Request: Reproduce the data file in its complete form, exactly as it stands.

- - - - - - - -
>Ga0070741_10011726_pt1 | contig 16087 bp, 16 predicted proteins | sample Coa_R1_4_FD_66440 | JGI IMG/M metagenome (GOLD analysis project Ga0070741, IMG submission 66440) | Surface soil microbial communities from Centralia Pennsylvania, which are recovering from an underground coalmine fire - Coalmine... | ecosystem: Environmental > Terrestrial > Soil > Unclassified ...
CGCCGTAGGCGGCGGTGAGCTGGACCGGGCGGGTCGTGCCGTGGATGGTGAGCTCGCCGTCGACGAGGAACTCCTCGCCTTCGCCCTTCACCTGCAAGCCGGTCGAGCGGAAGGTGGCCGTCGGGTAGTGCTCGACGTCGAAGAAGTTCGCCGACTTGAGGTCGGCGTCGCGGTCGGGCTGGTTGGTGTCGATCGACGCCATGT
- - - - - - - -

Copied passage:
>Ga0070741_10011726_pt1 | contig 16087 bp, 16 predicted proteins | sample Coa_R1_4_FD_66440 | JGI IMG/M metagenome (GOLD analysis project Ga0070741, IMG submission 66440) | Surface soil microbial communities from Centralia Pennsylvania, which are recovering from an underground coalmine fire - Coalmine... | ecosystem: Environmental > Terrestrial > Soil > Unclassified ...
CGCCGTAGGCGGCGGTGAGCTGGACCGGGCGGGTCGTGCCGTGGATGGTGAGCTCGCCGTCGACGAGGAACTCCTCGCCTTCGCCCTTCACCTGCAAGCCGGTCGAGCGGAAGGTGGCCGTCGGGTAGTGCTCGACGTCGAAGAAGTTCGCCGACTTGAGGTCGGCGTCGCGGTCGGGCTGGTTGGTGTCGATCGACGCCATGT